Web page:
By Heather Brown

MINNEAPOLIS (WCCO) — Monday and Tuesday morning were rough on Minnesota roads. According to the Minnesota State Patrol, there were almost 300 reported crashed and more than 500 spinouts.

So, is it time for a refresher on winter driving? What are we doing that we shouldn’t? Good Question.

WCCO posed this question to Facebook Tuesday morning. The responses were significant and ranged from turning on headlights, clearing the snow off cars and slowing down. Slowing down was repeated over and over and over again.

Minnesota State Patrol Lt. Bob Zak says he saw a number of drivers making mistakes Monday.

Chief among them were drivers tailgating or not keeping their distance from the car ahead of them. In normal conditions, he advises people stay back two cars length back. In snowy conditions, it should be three or four car lengths.

“We like to say eyes to the horizon,” says Lt. Zak. “Look three to four car lengths in front of you because when that vehicle starts to slow down and hit their brakes quickly, you don’t have that time to react.”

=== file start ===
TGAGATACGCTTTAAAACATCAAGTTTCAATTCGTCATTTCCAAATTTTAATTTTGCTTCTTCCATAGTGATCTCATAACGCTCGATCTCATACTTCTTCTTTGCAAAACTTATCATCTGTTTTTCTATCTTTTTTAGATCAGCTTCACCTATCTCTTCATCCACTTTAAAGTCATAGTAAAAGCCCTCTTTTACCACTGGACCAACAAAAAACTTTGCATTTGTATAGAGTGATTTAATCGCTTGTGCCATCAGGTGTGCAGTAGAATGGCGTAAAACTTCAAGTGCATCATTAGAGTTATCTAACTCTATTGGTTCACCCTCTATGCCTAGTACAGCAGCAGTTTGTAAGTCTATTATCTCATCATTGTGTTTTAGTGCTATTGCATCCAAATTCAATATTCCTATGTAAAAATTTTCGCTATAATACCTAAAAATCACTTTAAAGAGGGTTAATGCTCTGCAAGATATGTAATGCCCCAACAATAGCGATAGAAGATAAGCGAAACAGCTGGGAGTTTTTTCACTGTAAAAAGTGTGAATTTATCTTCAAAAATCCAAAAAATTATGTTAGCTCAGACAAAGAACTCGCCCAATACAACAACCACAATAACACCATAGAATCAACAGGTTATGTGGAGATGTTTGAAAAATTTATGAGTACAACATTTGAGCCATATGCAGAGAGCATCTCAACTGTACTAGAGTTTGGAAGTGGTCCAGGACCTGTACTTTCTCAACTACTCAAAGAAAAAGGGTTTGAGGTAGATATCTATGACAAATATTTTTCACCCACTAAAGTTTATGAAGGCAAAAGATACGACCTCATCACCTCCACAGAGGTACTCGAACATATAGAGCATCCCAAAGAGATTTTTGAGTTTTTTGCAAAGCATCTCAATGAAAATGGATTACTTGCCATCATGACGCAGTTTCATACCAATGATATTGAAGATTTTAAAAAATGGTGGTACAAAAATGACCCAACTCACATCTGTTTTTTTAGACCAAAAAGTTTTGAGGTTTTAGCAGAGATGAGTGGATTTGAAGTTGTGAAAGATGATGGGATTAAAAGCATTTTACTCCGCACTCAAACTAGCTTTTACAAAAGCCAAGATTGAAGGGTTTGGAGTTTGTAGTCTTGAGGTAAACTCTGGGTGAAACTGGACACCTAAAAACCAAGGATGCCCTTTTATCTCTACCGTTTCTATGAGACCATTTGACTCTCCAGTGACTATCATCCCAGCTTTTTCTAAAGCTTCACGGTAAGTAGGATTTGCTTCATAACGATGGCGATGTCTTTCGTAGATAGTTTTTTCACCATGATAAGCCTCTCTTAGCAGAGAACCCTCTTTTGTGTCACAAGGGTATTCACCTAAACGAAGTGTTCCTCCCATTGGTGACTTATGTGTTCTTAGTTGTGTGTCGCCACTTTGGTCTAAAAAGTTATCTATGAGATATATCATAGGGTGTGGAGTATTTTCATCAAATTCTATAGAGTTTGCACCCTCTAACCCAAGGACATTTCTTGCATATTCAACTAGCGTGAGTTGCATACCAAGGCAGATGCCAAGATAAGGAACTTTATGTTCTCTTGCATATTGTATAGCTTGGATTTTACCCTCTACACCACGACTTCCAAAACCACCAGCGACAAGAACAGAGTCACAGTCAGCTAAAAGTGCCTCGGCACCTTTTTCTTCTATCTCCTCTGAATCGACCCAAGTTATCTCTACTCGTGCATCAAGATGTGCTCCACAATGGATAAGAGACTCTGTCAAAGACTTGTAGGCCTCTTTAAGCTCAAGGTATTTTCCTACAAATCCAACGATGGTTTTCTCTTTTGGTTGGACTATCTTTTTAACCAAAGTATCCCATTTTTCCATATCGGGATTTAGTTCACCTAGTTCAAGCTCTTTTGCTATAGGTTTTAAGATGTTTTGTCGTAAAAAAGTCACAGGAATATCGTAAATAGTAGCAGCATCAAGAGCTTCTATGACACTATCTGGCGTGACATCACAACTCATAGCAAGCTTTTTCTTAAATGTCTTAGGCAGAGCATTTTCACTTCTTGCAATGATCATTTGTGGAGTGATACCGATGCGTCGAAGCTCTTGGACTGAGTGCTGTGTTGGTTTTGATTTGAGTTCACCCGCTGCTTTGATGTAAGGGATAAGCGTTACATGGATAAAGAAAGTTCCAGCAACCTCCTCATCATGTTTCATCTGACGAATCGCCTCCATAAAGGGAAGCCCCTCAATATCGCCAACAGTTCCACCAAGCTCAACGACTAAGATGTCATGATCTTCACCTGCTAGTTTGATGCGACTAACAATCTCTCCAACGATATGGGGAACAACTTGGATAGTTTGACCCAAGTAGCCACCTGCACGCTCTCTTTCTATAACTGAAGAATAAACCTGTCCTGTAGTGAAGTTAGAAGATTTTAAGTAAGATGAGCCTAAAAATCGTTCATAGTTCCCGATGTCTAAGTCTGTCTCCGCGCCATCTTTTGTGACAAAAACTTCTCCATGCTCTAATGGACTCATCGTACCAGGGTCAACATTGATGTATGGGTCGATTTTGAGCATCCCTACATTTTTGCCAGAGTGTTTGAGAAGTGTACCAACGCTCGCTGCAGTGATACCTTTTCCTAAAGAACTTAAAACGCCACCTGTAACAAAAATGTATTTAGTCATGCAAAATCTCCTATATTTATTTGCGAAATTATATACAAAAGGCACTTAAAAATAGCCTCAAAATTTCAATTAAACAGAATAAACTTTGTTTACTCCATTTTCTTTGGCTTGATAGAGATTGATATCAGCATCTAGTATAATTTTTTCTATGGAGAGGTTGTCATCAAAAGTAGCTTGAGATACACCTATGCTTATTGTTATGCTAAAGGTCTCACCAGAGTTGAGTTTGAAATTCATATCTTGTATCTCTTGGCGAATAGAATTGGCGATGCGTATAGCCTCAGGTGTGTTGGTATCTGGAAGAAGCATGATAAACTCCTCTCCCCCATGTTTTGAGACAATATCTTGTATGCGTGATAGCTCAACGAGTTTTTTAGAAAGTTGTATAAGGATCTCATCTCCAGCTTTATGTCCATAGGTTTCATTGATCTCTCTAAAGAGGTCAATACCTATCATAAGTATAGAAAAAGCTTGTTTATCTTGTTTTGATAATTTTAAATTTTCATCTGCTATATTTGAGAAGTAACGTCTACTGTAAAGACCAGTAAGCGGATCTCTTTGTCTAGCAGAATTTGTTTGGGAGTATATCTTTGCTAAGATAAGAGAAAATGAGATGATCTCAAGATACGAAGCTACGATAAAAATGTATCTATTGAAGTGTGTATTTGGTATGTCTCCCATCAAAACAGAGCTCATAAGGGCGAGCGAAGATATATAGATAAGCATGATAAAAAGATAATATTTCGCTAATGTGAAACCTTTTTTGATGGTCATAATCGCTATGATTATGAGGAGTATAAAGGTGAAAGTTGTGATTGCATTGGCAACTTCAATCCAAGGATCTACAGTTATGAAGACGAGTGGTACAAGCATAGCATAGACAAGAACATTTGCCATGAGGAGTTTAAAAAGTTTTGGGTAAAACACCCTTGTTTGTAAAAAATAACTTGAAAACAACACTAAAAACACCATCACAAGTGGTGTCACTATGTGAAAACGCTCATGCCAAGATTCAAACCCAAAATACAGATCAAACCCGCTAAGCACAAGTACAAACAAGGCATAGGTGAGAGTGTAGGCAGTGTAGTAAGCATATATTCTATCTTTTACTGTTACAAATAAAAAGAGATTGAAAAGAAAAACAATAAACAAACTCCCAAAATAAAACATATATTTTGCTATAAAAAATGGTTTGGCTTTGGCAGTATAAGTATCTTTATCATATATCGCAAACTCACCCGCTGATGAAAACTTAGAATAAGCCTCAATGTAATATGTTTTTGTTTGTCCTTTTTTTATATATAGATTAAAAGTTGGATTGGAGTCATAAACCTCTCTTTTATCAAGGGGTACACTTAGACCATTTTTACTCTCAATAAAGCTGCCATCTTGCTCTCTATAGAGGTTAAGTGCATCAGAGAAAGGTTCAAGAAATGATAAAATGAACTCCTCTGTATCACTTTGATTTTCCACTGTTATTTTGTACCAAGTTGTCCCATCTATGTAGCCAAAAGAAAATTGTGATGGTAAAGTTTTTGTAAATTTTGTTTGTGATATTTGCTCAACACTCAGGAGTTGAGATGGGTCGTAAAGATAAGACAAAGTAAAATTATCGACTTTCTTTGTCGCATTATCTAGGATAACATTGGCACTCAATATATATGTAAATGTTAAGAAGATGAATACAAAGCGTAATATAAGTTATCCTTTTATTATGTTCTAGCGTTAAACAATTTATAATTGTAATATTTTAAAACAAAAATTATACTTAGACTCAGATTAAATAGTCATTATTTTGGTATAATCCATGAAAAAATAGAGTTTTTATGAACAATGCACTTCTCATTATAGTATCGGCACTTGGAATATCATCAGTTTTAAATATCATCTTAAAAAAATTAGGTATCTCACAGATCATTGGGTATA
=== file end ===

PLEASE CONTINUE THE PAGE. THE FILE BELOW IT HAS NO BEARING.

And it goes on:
He also points out people should have tires with good tread. On Monday, he helped pull out a number of cars that had no tread on their tires.

When it comes to anti-lock brakes, Lt. Zak advises drivers to get used to them before driving on slippery roads.

“One of the biggest mistakes people make is they feel them pulsating and release the brake,” he says. “It’ll increase their stopping distance, so I leave foot on the brake the entire time.”

On Monday, State Patrol troopers helped free a number of cars from being stuck in the middle of the highway by using the push bumpers on the front of the squads. Troopers are trained give stuck drivers a little push and guidance on how to get their car moving again. The squad cars’ low center-of-gravity and all-wheel drive make it so they’re are less likely to get stuck.

If a driver gets stuck, Lt. Zak recommends staying in the car and waiting for help. He suggests trying to avoid revving the engine because it can end up burning holes in the ice and making the surface more slippery.

On Monday night, the West St. Paul Police Department reported one car started on fire after its driver revved the engine. Mechanics say that’s possible, but rare.

If a person’s car is skidding, Lt. Zak says the driver should not panic, ease off the gas, don’t slam on the brakes and try to steer in the direction the car is going.

Finally, the best piece of advice: Stay off the roads if you can.

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